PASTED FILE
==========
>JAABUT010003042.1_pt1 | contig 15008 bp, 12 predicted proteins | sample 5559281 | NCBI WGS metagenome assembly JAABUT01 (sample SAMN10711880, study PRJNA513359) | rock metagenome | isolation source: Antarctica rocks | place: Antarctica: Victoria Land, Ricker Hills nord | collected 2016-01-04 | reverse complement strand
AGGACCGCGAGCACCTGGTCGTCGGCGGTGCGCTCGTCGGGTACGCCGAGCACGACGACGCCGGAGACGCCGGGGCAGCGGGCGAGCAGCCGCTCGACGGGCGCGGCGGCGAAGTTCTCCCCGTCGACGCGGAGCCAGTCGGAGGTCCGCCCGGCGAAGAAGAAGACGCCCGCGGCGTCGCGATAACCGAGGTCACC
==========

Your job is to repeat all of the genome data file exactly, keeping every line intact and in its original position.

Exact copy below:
>JAABUT010003042.1_pt1 | contig 15008 bp, 12 predicted proteins | sample 5559281 | NCBI WGS metagenome assembly JAABUT01 (sample SAMN10711880, study PRJNA513359) | rock metagenome | isolation source: Antarctica rocks | place: Antarctica: Victoria Land, Ricker Hills nord | collected 2016-01-04 | reverse complement strand
AGGACCGCGAGCACCTGGTCGTCGGCGGTGCGCTCGTCGGGTACGCCGAGCACGACGACGCCGGAGACGCCGGGGCAGCGGGCGAGCAGCCGCTCGACGGGCGCGGCGGCGAAGTTCTCCCCGTCGACGCGGAGCCAGTCGGAGGTCCGCCCGGCGAAGAAGAAGACGCCCGCGGCGTCGCGATAACCGAGGTCACC